Star Polygons

Drawing stars is a fun activity. Once you learn how, you can make some really cool looking stars with any number of points you want.

Also, drawing stars can be related to a number of mathematical concepts, such as:

  • multiples and factoring
  • prime numbers
  • symmetry
  • geometry terms (polygon, vertex, edge)

Vi Hart has a great video about drawing stars. She goes pretty quickly, so I’ve included instructions below.

A star polygon is a figure formed by connecting every qth point out of p regularly spaced points lying on a circle.  The star polygon is denoted by {p,q}. So for example, the 5-pointed star, that we are all familiar with, is a {5,2} star, because it has 5 points (p), and you make it by connecting every 2nd (qth) point.


To create the star polygon:

  1. Start with a circle.
  2. Decide how many points you want your star to have, and place that number of equally spaced dots around that circle.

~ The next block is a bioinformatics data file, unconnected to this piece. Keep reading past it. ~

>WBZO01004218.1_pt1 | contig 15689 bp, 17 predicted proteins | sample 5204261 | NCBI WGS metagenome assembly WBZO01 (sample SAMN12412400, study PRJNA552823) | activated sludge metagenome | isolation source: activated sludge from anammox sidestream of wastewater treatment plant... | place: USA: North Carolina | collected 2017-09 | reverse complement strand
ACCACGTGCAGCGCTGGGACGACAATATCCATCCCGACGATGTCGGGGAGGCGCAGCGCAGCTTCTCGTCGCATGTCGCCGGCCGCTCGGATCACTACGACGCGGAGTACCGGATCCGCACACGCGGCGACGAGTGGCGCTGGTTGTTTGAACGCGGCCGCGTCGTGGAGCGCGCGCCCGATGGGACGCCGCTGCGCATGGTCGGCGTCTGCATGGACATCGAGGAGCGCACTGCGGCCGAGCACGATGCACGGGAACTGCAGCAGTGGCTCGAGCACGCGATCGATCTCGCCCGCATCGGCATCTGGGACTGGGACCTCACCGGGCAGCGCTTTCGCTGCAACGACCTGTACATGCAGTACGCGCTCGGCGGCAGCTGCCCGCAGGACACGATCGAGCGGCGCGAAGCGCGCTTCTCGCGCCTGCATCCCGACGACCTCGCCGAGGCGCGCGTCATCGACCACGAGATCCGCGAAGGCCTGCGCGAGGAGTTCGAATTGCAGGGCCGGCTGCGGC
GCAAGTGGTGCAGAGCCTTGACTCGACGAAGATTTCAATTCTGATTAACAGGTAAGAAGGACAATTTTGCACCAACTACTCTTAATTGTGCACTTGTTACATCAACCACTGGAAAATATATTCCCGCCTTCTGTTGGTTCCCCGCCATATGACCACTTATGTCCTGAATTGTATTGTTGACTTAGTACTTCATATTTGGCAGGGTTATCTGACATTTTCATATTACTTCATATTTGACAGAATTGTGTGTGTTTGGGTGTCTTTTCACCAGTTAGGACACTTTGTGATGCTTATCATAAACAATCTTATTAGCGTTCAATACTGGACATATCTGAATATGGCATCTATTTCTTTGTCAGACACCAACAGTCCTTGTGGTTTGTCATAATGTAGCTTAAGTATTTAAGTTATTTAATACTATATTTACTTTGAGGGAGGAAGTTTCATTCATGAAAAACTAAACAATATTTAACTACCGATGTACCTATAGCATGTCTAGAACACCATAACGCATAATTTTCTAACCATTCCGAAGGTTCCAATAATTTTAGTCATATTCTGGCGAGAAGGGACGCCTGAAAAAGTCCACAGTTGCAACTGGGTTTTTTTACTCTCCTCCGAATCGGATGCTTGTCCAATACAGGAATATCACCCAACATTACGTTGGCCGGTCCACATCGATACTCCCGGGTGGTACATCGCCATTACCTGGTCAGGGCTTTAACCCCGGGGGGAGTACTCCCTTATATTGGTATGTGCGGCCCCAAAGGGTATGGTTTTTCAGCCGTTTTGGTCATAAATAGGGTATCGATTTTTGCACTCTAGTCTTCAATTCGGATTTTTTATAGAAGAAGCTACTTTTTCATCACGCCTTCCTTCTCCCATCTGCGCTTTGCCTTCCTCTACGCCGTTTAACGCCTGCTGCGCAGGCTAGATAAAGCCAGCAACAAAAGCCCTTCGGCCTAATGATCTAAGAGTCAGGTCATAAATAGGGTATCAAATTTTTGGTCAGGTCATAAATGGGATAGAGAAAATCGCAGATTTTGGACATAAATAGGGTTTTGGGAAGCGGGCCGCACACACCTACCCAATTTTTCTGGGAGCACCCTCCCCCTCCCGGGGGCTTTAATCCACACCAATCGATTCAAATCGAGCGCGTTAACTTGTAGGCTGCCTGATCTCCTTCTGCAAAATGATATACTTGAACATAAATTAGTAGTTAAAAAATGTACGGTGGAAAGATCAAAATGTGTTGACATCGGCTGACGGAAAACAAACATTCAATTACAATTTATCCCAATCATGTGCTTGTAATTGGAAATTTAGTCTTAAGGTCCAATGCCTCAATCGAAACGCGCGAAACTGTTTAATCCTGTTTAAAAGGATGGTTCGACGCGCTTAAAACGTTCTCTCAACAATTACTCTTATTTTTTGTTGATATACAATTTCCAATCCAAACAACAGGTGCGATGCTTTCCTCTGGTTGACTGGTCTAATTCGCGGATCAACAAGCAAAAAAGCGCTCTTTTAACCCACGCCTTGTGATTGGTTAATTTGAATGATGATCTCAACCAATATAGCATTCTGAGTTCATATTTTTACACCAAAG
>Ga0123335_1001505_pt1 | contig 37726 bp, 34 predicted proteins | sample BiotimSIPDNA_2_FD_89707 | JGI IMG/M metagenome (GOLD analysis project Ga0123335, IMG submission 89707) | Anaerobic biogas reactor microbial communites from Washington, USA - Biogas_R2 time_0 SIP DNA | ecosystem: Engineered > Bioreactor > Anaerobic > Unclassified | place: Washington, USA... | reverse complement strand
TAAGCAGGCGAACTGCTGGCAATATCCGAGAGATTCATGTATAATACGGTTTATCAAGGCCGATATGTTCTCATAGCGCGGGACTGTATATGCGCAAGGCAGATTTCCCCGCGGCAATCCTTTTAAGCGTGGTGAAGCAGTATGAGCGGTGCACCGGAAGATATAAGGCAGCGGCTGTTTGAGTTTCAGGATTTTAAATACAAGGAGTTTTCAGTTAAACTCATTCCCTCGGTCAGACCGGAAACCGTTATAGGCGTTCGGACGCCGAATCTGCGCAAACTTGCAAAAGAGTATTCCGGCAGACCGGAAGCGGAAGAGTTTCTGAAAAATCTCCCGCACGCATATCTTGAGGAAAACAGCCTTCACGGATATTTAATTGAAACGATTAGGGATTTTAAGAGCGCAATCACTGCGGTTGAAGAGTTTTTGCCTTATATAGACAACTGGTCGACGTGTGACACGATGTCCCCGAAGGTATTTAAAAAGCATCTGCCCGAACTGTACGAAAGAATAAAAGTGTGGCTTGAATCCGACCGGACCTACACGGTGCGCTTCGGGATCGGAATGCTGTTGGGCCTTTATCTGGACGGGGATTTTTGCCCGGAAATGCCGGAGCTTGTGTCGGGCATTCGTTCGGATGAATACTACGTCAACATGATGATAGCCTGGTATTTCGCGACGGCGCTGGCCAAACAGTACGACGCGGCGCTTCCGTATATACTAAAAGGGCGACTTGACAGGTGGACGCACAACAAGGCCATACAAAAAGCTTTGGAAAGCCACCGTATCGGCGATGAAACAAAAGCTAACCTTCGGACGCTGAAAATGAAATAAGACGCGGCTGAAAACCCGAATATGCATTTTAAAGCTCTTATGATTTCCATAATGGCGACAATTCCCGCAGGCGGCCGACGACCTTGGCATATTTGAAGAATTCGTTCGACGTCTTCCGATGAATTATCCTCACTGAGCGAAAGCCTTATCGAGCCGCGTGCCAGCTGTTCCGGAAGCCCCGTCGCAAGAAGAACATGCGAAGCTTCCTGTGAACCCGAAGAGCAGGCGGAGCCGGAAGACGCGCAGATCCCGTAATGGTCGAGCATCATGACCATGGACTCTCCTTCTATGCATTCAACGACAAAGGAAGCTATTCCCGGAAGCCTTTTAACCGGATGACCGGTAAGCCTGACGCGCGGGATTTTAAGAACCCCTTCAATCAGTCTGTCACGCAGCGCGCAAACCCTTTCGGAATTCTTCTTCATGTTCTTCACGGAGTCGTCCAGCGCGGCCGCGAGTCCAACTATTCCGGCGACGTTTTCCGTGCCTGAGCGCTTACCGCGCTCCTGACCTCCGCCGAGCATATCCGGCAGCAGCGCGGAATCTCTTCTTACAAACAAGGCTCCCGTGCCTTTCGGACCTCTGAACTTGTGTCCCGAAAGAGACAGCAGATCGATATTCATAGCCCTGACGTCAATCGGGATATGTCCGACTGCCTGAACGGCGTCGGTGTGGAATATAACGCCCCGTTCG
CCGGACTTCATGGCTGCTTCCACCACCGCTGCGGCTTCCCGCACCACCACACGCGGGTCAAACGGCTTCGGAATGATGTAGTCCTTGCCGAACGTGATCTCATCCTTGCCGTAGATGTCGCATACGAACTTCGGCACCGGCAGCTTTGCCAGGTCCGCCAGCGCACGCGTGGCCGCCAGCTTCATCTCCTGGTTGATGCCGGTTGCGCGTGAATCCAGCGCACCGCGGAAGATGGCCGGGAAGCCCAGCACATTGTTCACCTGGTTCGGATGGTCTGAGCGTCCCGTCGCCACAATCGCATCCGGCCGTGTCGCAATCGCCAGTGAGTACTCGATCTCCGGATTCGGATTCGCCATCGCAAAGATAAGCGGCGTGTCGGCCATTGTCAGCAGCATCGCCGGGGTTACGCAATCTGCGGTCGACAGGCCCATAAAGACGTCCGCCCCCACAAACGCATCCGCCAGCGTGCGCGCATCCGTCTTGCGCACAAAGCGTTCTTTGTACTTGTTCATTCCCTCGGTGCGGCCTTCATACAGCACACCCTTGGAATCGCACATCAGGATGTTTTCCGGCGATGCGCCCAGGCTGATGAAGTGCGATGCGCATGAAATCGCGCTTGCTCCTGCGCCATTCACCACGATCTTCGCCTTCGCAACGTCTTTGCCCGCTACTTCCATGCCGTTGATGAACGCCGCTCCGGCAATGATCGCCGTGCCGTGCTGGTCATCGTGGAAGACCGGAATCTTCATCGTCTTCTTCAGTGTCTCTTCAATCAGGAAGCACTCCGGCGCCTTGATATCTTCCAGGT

3. Choose a starting point.
  4. Draw a line to the point q spaces over.
  5. Repeat until you are back to a starting point.
  6. If you reach a starting point and not all points have been covered, lift the pencil, skip over 1 point, and repeat the process. As shown for the {6,2} star below:


I have a worksheet, with these instructions and pre-printed circles and points, available here.

So, how do these cool stars relate to all those other math concepts?

  • Stars where you can touch all points without lifting your pencil, such as the {5,2} star, are called regular polygon stars. In these cases, p and q are relatively prime, which means they have no common factors. Another example is the {10,3} star. There are no numbers (besides 1) that divide evenly into both 10 and 3.


  • In cases that create “asterick” stars (such as {8,4}) or regular polygon stars (the ones where you had to lift your pencil), q is a divisor of p. Or you can say the p is a multiple of q. The {9,3} star consists of 3 regular triangles.




  • The number of lines of symmetry for a star polygon is equal to the number of vertices (points).

5-pointed star with lines of symmetry

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